*But I really don’t want to.
Every few years, my synagogue has a women’s seder. A seder is the special dinner we have at the holiday of Passover, in which we tell the story of the freeing of the Israelite slaves in ancient Egypt. A tradition in many communities has emerged to hold a special women’s seder to celebrate the role women play in our communities, in our religion, and in our traditions. The women’s seder in our synagogue is held before Passover (which begins the evening of April 22 this year), as a way to energize us and bring us together before the hectic work of the holiday begins. We hold it every few years, because we rewrite the haggadah (the text that’s read during the seder) to highlight that year’s theme.
True to form, the seder was this past Sunday. Two days before my book pub. Three days before my launch reading. And, it should go without saying, that I’m the chair of the women’s seder committee. Because why wouldn’t I be? I’ve been a frazzled mess the past couple of weeks, as I’ve been doing publicity, recruiting people to participate in the event, prepping the seder itself, oh, and doing all the same things for MODERN GIRLS.
One of my favorite parts of our women’s seder is after we recite the list of plagues that descended upon the Egyptians, we write our own personal plagues on a balloon and then pop the balloon to symbolically rid ourselves of the plague. This was my table’s balloon. Can you spy my plague on the top of the balloon?
My novel is in the world today. I’m a freakin’ insecure mess. I can’t remember the last time I got a full night’s sleep.
People are going to read my book. People I don’t know.
Truth be told, with the advance reader’s copies going out to book bloggers and through the Penguin First-to-Read program, I already have reviews on the Goodreads page. So I have a little taste. But the dam breaks open today and anyone who wants can read it. I have to be prepared that not everyone is going to like it. My ten-year-old gave me advice about this yesterday afternoon, when I expressed my worries: “Just Taylor Swift it, Mom!” I looked at her blankly, so she sang, “The haters are gonna hate, hate, hate.”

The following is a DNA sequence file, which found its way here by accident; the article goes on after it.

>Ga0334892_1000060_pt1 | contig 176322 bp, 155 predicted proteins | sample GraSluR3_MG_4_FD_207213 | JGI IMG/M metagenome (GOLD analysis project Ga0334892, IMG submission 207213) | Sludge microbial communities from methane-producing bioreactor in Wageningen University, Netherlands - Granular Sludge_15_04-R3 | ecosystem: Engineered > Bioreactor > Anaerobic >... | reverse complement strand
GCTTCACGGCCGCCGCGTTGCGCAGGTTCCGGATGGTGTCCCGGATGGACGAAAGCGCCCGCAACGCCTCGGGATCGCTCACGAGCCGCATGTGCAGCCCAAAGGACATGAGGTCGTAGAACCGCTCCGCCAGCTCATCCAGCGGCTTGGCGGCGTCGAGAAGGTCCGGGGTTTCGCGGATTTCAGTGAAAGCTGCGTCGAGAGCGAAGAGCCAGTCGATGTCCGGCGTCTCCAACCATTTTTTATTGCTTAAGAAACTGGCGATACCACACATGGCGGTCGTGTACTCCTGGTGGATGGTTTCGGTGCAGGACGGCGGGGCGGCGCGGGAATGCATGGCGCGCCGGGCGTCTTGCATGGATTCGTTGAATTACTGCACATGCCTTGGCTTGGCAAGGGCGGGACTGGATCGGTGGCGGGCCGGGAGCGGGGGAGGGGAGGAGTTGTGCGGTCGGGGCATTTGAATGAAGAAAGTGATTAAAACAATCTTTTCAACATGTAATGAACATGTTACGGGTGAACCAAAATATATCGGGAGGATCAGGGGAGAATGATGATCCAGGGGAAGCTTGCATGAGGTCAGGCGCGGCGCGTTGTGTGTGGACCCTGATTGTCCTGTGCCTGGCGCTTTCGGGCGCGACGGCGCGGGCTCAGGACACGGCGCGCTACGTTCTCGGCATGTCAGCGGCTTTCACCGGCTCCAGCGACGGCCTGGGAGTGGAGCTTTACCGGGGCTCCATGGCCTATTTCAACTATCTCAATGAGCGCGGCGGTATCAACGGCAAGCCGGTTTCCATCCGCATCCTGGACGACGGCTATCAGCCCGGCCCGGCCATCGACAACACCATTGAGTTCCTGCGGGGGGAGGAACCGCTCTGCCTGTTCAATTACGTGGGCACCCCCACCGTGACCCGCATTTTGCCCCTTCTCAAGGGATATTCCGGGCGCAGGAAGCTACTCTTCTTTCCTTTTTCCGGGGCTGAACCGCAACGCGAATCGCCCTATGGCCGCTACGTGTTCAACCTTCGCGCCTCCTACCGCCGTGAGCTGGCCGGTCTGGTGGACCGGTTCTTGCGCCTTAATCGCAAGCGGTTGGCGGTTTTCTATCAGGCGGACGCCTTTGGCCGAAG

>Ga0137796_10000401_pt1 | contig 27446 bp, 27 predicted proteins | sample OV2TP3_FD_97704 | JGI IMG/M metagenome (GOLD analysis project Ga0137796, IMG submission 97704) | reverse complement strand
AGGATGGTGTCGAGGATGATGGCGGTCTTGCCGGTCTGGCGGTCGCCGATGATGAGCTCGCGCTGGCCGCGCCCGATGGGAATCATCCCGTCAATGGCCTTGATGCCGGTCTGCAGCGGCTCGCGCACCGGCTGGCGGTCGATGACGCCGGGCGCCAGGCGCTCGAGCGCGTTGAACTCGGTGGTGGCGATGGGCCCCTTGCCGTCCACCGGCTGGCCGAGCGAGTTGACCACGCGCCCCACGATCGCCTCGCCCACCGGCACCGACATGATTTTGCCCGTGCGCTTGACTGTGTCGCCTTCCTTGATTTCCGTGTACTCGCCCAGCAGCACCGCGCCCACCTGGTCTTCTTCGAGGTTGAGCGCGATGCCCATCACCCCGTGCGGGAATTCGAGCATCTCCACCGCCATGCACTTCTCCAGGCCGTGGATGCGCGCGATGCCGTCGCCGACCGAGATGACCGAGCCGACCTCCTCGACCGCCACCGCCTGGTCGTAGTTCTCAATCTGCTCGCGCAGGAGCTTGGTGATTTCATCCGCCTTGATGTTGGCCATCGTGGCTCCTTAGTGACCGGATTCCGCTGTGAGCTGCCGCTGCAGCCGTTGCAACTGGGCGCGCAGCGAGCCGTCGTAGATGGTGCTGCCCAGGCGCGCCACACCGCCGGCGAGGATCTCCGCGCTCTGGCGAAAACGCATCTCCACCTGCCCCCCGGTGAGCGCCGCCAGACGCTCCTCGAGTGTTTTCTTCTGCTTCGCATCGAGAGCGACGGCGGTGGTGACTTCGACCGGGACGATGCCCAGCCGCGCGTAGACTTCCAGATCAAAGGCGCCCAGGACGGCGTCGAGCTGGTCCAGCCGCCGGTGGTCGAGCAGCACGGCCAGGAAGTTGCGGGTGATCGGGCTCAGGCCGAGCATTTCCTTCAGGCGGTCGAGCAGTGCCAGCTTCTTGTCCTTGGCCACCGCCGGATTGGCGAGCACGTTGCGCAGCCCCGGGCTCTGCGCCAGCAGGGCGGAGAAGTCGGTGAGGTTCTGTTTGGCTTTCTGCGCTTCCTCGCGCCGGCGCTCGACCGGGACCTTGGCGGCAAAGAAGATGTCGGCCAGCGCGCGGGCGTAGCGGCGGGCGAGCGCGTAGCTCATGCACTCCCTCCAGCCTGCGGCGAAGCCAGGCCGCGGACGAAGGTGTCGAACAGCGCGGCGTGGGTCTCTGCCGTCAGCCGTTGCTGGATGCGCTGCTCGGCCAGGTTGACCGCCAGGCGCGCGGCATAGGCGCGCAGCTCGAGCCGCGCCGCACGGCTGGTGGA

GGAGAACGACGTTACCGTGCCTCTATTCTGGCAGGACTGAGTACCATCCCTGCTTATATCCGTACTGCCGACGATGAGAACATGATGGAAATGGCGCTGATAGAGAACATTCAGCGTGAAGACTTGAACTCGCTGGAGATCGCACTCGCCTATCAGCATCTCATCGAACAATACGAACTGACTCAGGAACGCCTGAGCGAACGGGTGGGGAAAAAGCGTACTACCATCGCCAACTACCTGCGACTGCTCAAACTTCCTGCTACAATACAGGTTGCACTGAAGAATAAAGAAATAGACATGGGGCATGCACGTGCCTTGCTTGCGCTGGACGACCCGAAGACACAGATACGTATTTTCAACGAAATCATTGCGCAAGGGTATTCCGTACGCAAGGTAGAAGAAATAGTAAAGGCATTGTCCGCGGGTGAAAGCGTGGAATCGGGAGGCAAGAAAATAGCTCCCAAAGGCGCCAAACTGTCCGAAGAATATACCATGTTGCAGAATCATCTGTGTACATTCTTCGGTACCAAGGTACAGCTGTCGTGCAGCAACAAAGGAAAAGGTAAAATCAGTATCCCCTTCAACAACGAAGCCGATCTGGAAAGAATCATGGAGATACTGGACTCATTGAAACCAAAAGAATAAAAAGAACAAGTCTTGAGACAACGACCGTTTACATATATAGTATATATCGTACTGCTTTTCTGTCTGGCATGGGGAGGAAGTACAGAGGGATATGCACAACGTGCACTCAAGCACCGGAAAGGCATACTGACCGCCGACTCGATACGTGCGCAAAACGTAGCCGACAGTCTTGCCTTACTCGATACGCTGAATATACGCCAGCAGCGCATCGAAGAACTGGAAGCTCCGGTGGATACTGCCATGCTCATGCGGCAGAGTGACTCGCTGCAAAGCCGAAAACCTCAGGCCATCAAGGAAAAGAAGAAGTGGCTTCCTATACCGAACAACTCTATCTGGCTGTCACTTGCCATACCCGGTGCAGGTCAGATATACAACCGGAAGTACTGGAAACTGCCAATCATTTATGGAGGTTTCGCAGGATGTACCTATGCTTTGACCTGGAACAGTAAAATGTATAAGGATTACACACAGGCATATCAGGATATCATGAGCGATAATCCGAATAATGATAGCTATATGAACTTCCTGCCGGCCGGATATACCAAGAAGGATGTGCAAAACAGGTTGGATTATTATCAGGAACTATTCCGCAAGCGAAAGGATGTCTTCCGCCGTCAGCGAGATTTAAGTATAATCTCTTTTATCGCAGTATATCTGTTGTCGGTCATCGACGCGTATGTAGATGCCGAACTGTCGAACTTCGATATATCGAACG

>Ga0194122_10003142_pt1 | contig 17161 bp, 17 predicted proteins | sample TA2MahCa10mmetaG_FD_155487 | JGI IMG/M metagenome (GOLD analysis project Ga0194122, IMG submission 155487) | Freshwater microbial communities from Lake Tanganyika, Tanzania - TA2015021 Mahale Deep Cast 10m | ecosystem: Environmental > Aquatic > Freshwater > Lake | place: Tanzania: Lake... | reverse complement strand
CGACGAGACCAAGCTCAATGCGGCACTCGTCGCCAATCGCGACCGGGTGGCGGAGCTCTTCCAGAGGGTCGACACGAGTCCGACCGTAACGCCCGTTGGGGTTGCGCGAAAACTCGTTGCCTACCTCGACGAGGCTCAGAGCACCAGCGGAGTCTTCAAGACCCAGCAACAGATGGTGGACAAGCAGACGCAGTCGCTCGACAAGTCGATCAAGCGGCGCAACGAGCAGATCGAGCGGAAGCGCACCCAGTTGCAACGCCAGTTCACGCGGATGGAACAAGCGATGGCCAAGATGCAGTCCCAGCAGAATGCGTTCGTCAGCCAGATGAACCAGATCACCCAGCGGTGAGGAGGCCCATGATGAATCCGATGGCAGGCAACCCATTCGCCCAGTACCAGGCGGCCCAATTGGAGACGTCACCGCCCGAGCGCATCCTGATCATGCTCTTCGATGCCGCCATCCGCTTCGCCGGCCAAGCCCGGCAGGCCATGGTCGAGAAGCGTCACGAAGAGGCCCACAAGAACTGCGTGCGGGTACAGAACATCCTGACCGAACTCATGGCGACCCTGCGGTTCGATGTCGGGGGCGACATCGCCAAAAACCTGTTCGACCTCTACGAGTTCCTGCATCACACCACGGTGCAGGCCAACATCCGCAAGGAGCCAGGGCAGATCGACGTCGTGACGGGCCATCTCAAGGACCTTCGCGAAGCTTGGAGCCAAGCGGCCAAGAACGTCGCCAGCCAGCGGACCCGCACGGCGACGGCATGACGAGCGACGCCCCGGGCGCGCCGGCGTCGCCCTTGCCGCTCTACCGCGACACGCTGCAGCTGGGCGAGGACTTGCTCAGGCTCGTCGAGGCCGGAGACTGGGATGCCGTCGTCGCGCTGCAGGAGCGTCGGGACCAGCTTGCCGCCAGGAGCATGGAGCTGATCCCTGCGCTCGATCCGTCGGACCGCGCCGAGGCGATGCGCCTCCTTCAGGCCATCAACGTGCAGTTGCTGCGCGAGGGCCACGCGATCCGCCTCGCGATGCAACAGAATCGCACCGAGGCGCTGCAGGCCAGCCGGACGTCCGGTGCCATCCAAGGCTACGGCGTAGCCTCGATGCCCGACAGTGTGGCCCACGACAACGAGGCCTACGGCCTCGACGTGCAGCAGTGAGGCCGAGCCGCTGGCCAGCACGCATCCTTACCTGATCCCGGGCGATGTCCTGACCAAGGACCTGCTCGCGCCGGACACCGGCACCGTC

She’s right. When it comes, I’ll just have to embrace the family motto: Suck it up.
My book is in the world today. I kind of want to squee with joy.
Lots of folks have asked me how they can help. While I’m not an expert–that’s the joy of being a debut author–a lot of folks in the know have spread around tips. Their suggestions, which I’ve culled from the Web, are awesome:
- Write a review. Pick your site–Goodreads, Amazon, Barnes and Noble. Write an honest review. I can take it. Besides, apparently even a bad review is better than no review, according to NPR.
- Even if you know where the book is in a bookstore, ask for it. It helps the salespeople to take notice of the book.
- Face the book out in bookstores. People are more likely to pick up a book when they’ve seen the cover.
- If your library doesn’t carry the book, request it. Libraries want to stock what their patrons want to read.
- Use your social media. Instagram reading the book in a public place, Tweet that you’re reading it, Pin it, Snapchat it, whatever your social media of choice is. Every little bit helps.
- Recommend the book to your friends and book groups. This is the best way for a book to be discovered: Word of mouth!
Today is the day. I’m a published author.
Crazy, isn’t it?